As we know today, digital innovation did not stop with Internet browser technology – the latter becoming less and less important due to the rise of the mobile internet. Today, 35m Germans connect to the Internet via their smartphone. Many of them do so with apps, bypassing any browser. A technology that loomed large as the “commanding heights” of the digital economy seems to be completely harmless just 15 years later – there might be a lesson here.
Such a more nuanced interpretation of platforms leads to very different policy conclusions than the apocalyptic vision of a world dominated by a few platform monopolies. First and foremost, it would be foolish if governments actively engaged in platform building. Platform management is a highly complex task that requires a deep understanding of markets, which bureaucracies lack.
Arguing for government-sponsored national platforms is equally misguided. For a German SME it is irrelevant where the headquarters of a platform operator is located. It might matter much more whether a platform guarantees market access and a fair share of revenue for those who are operating on its periphery. Rather than engaging in national platforms, we should encourage German companies to get involved in international organizations.
Policy-makers should focus instead on drawing up the best parameters for digital platforms to be set up in Germany. Here there’s a crying need for action: Court judgments have severely cut back liability privileges for platform operators in recent years. The more platforms are subjected to regulatory recourse the less and less attractive Germany as a place for platforms becomes – and all the harder it is for start-ups to build new platforms.
We should also be careful with regard to any rash reform of competition law. First, digital platforms are not comparable to broadband infrastructures, and should therefore be treated differently. Such a demand, euphemistically described as “platform neutrality”, fails to recognize that platforms are not infrastructures but rapidly evolving business models. Plans to regulate platforms ex ante are the wrong way to go. Second, demands to measure market power via soft criteria such as “data power” would lead to a highly untransparent market environment and, finally, fewer investments in potentially fast-growing platforms. Rather, an evidence-based ex-post regulatory policy focusing on abuse of market power is the right approach.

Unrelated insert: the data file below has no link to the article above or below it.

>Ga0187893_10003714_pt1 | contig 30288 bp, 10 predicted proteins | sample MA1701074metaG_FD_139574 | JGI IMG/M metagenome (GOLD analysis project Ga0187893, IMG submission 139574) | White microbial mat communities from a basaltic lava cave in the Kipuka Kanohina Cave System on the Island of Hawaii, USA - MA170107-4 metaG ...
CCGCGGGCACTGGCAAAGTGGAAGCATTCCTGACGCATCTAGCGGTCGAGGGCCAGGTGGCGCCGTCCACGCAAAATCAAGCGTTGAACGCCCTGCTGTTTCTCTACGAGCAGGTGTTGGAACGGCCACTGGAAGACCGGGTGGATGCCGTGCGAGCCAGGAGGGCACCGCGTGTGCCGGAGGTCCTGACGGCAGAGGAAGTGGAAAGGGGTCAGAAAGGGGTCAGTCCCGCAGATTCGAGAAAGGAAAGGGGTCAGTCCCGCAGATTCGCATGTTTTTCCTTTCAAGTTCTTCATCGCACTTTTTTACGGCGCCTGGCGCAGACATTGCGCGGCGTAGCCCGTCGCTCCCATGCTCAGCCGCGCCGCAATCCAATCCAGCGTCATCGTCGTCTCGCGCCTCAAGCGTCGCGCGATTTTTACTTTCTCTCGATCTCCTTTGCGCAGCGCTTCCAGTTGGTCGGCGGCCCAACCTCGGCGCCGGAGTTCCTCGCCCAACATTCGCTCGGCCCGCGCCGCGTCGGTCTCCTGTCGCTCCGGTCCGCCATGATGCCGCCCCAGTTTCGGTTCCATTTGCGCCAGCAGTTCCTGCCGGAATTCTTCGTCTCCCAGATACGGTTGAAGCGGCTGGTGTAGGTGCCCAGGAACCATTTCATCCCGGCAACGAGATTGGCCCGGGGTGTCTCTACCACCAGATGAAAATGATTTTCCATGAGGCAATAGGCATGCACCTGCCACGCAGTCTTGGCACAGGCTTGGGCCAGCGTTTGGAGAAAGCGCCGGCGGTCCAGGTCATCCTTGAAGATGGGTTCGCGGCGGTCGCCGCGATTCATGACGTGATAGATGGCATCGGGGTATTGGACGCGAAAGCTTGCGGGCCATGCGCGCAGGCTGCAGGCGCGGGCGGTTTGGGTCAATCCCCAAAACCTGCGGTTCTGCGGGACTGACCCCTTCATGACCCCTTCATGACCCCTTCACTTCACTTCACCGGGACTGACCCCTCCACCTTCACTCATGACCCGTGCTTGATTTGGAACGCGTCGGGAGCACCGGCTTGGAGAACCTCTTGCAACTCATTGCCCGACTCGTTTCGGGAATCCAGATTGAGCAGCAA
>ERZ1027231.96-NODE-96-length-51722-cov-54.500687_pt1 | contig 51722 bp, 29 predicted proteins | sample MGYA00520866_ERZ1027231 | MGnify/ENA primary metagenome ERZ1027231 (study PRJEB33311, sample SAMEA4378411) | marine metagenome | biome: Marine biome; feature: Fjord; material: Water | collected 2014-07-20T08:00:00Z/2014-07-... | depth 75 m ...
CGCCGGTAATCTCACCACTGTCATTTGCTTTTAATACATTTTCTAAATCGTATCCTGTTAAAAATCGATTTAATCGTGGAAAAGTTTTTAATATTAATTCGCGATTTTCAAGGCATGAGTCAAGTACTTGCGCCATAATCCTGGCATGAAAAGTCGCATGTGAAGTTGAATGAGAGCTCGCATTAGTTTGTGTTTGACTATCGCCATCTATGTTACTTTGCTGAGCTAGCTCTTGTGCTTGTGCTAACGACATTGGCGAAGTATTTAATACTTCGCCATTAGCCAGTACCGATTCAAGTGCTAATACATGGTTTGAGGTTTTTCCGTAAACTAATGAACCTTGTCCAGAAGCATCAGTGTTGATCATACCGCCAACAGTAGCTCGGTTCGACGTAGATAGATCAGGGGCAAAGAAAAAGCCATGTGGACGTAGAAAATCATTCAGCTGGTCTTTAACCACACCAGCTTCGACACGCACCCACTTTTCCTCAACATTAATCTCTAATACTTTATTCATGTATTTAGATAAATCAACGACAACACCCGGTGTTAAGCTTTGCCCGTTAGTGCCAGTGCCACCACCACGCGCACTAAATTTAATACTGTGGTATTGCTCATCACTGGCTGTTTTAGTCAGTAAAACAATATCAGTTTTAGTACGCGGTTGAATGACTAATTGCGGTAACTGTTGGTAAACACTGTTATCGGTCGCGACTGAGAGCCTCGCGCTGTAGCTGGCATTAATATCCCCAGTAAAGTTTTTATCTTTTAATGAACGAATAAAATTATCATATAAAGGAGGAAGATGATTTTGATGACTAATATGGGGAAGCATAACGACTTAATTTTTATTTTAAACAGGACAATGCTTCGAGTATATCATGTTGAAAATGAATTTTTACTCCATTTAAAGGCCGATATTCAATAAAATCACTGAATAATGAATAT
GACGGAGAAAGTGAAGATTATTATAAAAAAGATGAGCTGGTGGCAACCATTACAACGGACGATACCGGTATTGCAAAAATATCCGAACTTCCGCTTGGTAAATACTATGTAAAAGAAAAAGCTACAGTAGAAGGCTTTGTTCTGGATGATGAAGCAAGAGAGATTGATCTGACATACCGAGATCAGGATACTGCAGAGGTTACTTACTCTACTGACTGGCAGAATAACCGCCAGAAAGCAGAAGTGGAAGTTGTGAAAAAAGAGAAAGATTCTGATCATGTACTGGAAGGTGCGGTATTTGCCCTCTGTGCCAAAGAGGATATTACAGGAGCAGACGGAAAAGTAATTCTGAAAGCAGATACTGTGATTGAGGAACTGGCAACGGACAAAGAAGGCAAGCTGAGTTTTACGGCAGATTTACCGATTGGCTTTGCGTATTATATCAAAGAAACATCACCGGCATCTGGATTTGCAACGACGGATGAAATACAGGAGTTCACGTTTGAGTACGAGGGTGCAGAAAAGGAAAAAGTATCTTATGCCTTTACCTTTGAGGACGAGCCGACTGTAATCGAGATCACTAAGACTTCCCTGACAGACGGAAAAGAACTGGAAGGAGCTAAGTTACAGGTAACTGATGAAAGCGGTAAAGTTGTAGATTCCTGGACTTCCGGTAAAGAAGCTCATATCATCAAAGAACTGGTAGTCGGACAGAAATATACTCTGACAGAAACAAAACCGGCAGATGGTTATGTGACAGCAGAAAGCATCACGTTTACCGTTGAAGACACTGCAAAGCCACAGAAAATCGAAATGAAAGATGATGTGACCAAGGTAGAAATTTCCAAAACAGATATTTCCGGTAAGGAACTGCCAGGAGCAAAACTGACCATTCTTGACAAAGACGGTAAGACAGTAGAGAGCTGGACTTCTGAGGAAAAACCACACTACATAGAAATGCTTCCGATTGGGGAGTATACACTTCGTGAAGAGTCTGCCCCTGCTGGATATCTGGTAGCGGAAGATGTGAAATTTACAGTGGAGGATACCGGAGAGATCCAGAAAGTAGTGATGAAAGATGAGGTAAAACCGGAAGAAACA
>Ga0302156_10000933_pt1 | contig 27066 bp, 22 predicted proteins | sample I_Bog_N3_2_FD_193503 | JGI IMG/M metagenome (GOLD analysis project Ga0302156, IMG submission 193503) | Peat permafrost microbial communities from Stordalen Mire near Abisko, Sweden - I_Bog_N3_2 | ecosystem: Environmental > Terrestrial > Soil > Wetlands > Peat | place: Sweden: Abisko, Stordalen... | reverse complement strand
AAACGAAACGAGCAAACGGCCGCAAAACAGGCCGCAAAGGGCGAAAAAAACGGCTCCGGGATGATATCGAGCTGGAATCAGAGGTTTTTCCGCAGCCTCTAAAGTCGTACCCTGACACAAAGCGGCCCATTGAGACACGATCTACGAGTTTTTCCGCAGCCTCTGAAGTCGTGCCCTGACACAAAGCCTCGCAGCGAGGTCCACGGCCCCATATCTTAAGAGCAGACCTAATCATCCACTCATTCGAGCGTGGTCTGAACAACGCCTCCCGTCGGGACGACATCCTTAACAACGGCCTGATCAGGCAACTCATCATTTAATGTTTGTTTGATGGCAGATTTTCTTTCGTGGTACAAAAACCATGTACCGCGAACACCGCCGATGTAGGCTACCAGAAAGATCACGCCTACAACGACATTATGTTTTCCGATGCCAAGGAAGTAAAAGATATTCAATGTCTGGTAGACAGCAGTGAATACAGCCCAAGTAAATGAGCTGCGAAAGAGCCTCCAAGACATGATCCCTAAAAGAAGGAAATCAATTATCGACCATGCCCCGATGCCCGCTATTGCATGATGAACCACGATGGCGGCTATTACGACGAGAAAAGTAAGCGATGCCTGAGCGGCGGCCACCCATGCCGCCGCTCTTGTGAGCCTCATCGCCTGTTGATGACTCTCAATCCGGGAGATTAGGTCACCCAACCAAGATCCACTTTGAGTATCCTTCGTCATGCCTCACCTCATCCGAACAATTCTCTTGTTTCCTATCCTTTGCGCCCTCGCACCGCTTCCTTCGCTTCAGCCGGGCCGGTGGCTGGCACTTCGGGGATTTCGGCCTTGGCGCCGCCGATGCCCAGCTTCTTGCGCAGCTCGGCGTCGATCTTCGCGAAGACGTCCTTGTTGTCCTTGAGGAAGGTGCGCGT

This leads to a more nuanced message: Yes, Industry 4.0 and platformization is a major trend, of huge importance to management, and it might even be disruptive in some markets. But there seems to be little evidence to support the call for a major overhaul of our economic policy strategy. Getting the regulatory framework right and adapting it to the needs of a platform economy is a much more promising strategy than an “industrial platform policy” approach. Economic principles laid out in Germany’s post-war era might be more relevant today than ever.
This column is a contribution to our project examining the impact of the Digital Revolution on Work that Social Europe runs in cooperation with the Hans Böckler Stiftung. Read more contributions here.